As a result of the coronavirus pandemic and its unprecedented impact on the air transport sector, Swiss incurred an operating loss of CHF 84.1 million for the first quarter of 2020 (which compares to an operating profit of CHF 48.3 million for the prior-year period).
First-quarter revenues also declined to CHF 923 million, some 20 percent below their prior-year level (Q1 2019: CHF 1.15 billion ). SWISS transported 21.4 percent fewer passengers in the first three months of 2020 than it had in the same period last year. The first-quarter systemwide seat load factor amounted to 73.3 percent, a decline of 5.3 percentage points. No forecasts can currently be made of results for 2020 as a whole, in view of the still highly unpredictable nature of the present developments.
The coronavirus pandemic brought civil aviation worldwide to a virtual standstill within weeks. This has also had a dramatic impact on results at Swiss International Air Lines (Swiss) for the 2020 first-quarter period. SWISS reports an operating loss for the quarter of CHF 84.1 million (Q1 2019: operating profit of CHF 48.3 million). With demand for air travel collapsing and capacities reduced accordingly, SWISS’s total first-quarter revenues declined 20 percent to CHF 923 million (Q1 2019: CHF 1.15 billion). With the further development of the present coronavirus pandemic extremely difficult to predict, no forecast can currently be given on results for 2020 as a whole.
Swiss responded immediately to the lost ticket revenues by initiating various cost-reducing actions. These have included the companywide adoption of short-time working and a hiring freeze, along with the deferral of planned investments. The company will also be resizing its fleet by deferring deliveries of short- and medium-haul aircraft currently on order and is further considering withdrawing older aircraft earlier than planned. Swiss has also sought government support to avert the still-present threat of temporarily insufficient liquidity.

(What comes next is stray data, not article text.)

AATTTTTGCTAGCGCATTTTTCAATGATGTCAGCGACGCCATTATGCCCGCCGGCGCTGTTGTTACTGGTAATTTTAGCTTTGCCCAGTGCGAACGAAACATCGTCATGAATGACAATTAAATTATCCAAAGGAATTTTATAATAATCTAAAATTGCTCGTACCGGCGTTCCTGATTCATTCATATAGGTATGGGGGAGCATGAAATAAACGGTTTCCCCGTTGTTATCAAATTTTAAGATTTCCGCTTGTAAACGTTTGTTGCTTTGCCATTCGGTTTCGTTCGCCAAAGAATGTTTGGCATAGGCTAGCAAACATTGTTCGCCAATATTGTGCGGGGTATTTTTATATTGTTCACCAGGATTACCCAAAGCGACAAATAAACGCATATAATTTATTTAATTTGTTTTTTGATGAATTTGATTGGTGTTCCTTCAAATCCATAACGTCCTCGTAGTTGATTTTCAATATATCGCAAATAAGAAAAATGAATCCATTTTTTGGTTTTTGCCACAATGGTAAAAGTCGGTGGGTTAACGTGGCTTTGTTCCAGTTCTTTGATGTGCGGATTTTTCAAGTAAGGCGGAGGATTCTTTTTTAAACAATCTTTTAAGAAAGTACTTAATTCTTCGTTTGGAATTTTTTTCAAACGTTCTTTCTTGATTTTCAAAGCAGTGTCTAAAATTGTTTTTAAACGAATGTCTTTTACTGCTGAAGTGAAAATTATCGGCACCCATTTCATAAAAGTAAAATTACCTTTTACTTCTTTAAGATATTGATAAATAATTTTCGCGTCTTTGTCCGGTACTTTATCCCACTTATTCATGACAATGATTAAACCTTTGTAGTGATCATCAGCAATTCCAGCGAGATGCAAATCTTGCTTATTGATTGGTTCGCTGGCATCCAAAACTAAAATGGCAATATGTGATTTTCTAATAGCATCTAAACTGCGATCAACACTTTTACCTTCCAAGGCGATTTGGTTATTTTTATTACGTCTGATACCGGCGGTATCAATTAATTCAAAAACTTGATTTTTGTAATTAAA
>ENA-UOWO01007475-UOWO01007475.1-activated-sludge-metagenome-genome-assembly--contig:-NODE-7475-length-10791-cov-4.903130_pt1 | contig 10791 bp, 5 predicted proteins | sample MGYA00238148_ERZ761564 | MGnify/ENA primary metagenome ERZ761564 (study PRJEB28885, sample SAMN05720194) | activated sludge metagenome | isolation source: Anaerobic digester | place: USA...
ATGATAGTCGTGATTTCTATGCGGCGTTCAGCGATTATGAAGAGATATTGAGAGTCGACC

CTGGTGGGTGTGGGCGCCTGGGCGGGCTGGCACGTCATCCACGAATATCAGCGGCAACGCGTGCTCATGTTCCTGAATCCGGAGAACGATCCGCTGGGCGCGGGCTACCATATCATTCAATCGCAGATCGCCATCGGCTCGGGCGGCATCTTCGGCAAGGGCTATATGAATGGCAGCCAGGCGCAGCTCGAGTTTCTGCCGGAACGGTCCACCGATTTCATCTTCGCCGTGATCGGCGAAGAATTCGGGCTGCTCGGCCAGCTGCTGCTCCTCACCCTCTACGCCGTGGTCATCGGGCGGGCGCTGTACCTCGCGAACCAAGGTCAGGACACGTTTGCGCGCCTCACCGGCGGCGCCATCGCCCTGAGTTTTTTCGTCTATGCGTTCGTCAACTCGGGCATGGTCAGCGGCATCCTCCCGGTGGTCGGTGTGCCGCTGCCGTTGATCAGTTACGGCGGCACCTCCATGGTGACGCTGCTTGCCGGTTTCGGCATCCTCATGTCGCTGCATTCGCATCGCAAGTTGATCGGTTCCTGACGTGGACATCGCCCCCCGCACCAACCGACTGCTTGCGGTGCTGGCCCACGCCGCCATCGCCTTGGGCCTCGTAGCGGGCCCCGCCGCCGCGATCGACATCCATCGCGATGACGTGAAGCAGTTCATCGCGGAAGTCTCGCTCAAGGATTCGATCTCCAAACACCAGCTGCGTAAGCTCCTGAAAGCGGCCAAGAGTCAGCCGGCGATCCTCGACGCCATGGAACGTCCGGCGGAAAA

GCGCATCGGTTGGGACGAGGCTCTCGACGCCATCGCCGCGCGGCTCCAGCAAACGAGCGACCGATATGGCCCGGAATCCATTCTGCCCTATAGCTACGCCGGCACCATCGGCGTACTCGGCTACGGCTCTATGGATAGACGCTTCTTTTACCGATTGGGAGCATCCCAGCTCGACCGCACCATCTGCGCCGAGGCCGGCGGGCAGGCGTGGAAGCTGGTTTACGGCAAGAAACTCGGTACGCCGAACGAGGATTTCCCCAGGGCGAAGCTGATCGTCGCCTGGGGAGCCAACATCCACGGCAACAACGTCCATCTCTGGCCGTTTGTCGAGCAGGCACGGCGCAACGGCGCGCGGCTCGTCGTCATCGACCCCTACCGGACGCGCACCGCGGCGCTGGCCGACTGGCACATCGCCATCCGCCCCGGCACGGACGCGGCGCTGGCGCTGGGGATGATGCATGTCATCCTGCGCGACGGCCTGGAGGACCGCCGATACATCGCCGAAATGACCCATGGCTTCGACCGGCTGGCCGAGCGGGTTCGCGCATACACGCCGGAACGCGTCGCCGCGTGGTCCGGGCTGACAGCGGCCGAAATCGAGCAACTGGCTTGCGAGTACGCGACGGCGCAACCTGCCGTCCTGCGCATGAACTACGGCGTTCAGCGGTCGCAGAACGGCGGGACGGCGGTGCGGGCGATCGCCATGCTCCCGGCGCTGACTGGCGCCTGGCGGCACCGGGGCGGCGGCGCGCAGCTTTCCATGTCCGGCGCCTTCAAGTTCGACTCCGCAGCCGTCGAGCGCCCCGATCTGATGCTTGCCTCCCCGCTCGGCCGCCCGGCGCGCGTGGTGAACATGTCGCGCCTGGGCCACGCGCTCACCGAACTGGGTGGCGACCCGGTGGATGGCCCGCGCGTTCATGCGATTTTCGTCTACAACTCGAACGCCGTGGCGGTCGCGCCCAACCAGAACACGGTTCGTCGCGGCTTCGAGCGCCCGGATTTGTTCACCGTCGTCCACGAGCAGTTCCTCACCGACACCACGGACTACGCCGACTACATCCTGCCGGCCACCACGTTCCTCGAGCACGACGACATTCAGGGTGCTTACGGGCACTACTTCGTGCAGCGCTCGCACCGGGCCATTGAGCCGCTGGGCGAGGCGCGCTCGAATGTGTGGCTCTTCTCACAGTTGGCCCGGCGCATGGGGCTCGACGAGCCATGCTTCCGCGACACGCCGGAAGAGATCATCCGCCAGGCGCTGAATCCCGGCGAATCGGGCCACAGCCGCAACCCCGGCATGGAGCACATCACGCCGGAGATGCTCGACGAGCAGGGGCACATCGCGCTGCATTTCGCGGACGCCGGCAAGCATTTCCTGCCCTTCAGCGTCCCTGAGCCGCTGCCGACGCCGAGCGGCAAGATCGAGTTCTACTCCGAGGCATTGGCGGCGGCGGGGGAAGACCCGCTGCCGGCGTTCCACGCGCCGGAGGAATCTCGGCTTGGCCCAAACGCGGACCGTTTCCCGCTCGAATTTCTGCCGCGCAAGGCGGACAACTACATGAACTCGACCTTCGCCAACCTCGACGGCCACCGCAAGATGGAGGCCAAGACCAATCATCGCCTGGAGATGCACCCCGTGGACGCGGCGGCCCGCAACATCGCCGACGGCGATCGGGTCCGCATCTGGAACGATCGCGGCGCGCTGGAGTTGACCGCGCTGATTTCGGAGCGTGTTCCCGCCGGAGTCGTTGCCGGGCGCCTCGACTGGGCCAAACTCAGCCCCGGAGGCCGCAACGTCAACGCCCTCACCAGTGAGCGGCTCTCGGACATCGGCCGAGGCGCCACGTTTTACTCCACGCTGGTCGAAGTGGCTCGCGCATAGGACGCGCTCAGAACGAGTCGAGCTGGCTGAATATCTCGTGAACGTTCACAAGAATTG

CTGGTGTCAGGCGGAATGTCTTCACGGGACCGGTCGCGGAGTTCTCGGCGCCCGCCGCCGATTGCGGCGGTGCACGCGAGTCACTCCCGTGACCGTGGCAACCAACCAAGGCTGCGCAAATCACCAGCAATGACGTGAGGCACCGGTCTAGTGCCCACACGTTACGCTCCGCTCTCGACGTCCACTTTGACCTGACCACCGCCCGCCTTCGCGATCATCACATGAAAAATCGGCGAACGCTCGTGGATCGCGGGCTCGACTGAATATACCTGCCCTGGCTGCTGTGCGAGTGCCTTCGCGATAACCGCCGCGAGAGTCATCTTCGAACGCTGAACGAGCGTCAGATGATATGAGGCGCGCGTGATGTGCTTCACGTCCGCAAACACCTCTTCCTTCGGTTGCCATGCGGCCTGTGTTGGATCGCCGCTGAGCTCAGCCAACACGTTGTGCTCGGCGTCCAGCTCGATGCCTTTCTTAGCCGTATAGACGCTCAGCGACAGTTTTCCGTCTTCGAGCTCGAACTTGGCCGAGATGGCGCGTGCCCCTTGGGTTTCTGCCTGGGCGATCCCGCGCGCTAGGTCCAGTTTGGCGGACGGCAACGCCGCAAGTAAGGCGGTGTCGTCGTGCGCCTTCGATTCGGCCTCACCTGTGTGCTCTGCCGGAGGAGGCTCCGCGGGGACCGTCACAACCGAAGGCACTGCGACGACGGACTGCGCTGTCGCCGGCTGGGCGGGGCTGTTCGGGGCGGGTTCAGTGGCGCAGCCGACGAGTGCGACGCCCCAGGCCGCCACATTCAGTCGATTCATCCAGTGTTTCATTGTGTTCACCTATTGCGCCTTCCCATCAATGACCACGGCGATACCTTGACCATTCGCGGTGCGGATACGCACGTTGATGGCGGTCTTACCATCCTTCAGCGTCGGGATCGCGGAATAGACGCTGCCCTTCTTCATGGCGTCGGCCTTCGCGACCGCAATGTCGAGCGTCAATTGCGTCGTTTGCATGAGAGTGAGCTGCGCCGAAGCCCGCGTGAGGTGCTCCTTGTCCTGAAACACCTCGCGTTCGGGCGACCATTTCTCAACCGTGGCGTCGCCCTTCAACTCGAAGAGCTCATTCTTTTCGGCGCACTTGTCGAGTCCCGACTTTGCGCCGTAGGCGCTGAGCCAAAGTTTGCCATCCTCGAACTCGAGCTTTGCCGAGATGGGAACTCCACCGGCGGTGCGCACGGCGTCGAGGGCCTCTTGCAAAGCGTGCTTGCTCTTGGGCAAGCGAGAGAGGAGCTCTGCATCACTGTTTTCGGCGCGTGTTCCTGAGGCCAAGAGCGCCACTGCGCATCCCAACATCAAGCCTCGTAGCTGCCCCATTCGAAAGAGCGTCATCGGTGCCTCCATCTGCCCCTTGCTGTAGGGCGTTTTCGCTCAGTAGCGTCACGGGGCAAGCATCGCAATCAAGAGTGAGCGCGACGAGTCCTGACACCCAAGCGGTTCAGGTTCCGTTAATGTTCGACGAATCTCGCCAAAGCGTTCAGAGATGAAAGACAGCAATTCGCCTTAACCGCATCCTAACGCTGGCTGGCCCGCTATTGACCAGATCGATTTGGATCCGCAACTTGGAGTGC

Markus Binkert, Swiss Chief Financial Officer, said:
“Once it became clear that we would be facing a longer coronavirus pandemic, we took immediate action to reduce our costs. And this, together with financial support from the Lufthansa Group and the loan guarantees that have been provided by the Swiss Confederation, will enable us to bridge any liquidity gap. Needless to say, we will be doing everything in our power to repay such loans with interest with all possible speed.”
Substantial declines in passenger numbers
Swiss’ first-quarter financial results are mirrored in the passenger volumes for the period. The company carried 2,991,974 travelers in the first three months of 2020, a 21.4-per-cent decline in the prior-year period. A total of 27,270 flights were operated, 19.2 percent fewer than in the first quarter of 2019. SWISS’s systemwide production, measured in available seat-kilometers (ASK), was 15.9 percent down on its prior-year level, while its total traffic volume, measured in revenue passenger-kilometers (RPK), showed a 21.5-per-cent decline. Systemwide seat load factor fell 5.3 percentage points to 73.3 percent.
Gradual resumption of services
From 23 March to 31 May, Swiss maintained a minimum timetable of scheduled services comprising selected routes within Europe from Zurich and Geneva and a thrice-weekly service between Zurich and New York / Newark in the USA. With travel restrictions now being eased within Europe, the company will be gradually expanding its range of scheduled services to some 15 to 20 percent of its originally planned program from June onwards.
Thomas Klühr, Swiss Chief Executive Officer, said:
“We will be steadily expanding our services from Zurich and Geneva, with the aim of restoring the direct intercontinental connections that are so vital to Switzerland’s economy, politics, society and tourism sector. This will be a step-by-step process that will take two to three years. But we will be doing our utmost to offer the best possible passenger and cargo services under the current circumstances.” Further schedule expansion is planned over the summer months, with a constant eye on all developments in the present various travel restrictions and on the people of Switzerland’s air travel needs.
Cargo charter business expanded
Swiss has also expanded its air cargo services through its Swiss WorldCargo division, in response to the present high demand for airfreight services. Some 375 cargo-only flights have been performed since the end of March, with a particular emphasis on helping to maintain the supply chains of humanitarian and medical goods from and to Switzerland. Three of Swiss’ 12 Boeing 777 aircraft have also had their Economy Class seating removed to provide more main-deck cargo capacity.
In addition to the above, Swiss further conducted numerous repatriation flights in March and April on behalf of the Swiss Federal Department of Foreign Affairs. The flights brought Swiss nationals and further Swiss residents back to Switzerland from remote regions all over the world.